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There is a caveat, however. In taking the commuted value, Lydia would accept the management risk that comes with investing in stocks, bonds, ETFs or mutual funds. She may beat index numbers as we have given them or she may lose a little or a lot. However, the amount of the potential outperformance of the commuted value converted to her own capital makes the risk worthwhile, Moran says. Moreover, approximately $120,000 of the commuted value must be transferred to a Locked-in retirement (LIRA) and thus sheltered from immediate taxation. She has $61,000 in unused RRSP space. That can be used to reduce the tax problem on the taxable portion of the transfer.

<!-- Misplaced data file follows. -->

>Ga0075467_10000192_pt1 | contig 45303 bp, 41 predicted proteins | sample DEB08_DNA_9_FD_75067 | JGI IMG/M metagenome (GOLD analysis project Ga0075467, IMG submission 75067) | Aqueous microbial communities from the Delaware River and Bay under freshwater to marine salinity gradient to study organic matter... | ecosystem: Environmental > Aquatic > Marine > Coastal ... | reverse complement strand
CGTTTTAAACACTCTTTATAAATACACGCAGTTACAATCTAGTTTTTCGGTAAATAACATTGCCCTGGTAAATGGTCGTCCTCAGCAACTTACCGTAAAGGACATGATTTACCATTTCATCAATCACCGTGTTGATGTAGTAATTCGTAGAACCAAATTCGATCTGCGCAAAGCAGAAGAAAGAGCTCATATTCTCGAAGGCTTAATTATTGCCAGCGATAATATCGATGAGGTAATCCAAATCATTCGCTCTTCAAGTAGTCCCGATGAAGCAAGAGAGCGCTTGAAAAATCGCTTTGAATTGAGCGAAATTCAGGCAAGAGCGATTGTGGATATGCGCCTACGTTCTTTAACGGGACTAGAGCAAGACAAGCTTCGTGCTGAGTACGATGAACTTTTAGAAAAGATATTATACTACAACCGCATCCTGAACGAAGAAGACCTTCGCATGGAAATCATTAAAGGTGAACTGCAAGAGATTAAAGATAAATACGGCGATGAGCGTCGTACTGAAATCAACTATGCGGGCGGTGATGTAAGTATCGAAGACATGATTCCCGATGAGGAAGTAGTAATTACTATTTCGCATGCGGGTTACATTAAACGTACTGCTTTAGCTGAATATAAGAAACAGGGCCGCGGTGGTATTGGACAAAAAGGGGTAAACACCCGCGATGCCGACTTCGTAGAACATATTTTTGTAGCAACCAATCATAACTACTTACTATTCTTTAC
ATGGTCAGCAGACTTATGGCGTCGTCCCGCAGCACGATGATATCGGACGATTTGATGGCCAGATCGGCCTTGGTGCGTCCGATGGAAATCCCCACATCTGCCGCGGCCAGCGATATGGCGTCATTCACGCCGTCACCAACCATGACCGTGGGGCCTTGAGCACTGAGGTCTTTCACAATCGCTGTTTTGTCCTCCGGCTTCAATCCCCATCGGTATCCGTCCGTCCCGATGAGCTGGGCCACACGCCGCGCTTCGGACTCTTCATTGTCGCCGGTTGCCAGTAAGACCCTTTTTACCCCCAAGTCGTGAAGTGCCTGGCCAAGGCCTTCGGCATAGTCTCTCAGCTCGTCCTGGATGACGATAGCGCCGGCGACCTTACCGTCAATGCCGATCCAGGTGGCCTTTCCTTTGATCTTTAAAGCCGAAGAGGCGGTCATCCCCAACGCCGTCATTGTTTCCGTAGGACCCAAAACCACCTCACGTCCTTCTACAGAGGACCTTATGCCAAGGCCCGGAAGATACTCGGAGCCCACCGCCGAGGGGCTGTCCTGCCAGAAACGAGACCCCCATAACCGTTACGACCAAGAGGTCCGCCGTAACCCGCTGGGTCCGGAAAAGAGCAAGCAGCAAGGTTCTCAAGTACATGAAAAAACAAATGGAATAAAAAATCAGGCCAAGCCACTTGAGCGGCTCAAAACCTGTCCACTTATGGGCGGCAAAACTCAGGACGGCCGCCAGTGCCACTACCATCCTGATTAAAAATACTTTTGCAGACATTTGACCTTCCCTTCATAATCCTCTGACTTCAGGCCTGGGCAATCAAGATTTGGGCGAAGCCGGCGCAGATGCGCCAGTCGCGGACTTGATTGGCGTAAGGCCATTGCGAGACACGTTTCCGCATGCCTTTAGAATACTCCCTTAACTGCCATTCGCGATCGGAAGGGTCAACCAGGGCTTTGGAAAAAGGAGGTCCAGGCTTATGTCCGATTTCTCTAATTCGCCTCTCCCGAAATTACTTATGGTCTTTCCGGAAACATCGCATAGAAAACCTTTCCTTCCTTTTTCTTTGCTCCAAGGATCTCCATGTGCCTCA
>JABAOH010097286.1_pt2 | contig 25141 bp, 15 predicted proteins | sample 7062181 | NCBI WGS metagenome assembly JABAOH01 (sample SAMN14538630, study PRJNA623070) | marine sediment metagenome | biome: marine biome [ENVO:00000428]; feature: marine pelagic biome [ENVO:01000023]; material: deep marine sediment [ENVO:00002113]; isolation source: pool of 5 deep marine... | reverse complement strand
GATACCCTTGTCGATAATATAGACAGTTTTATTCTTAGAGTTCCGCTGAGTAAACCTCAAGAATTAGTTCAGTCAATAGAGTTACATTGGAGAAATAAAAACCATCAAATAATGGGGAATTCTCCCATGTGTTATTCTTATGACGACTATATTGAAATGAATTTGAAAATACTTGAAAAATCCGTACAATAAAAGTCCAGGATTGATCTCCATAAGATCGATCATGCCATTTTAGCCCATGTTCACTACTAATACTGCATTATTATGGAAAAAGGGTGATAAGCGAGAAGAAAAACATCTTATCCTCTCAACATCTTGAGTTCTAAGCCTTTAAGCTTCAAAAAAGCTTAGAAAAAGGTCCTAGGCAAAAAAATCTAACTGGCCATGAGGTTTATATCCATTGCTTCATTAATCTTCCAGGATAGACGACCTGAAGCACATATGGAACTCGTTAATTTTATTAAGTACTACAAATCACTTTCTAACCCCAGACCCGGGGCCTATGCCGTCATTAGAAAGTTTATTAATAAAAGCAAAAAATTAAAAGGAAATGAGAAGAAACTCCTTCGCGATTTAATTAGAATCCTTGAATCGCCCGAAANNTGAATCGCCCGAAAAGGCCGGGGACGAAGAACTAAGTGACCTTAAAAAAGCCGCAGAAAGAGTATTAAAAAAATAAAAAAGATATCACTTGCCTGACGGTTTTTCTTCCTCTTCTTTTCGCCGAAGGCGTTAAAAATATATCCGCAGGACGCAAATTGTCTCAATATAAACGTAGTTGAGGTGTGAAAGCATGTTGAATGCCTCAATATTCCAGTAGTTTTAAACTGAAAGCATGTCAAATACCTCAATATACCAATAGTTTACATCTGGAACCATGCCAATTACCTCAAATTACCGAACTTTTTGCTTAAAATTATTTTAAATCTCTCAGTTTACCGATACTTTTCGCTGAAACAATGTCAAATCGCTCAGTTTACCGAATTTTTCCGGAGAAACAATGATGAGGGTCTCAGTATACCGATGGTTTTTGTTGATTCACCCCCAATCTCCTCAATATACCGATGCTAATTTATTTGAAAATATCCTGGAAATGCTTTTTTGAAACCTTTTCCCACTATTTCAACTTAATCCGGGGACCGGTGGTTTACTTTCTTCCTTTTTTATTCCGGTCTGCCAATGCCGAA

In retirement at 65, Lydia will be eligible for annual Canada Pension Plan benefits of $12,700, $7,362 per year from Old Age Security, $40,825 from savings and $15,258 return from investment of her commuted value for a total, pre-tax income of $76,145 per year. She would escape the OAS clawback which begins in 2020 at $79,054. After paying 20 per cent average tax, she would have $5,075 to spend each month.
Her total income would be less than her target $6,500 per month, but her mortgage, RRSP contributions and the cost of raising three children would be history. Her expenses would decrease by $2,670 to $3,480 per month, leaving her with $1,595 additional monthly discretionary income.
Taking commuted value shifts the risk of beating or losing to inflation to Lydia. The choice is hers.
Retirement Stars: 4 **** out of 5
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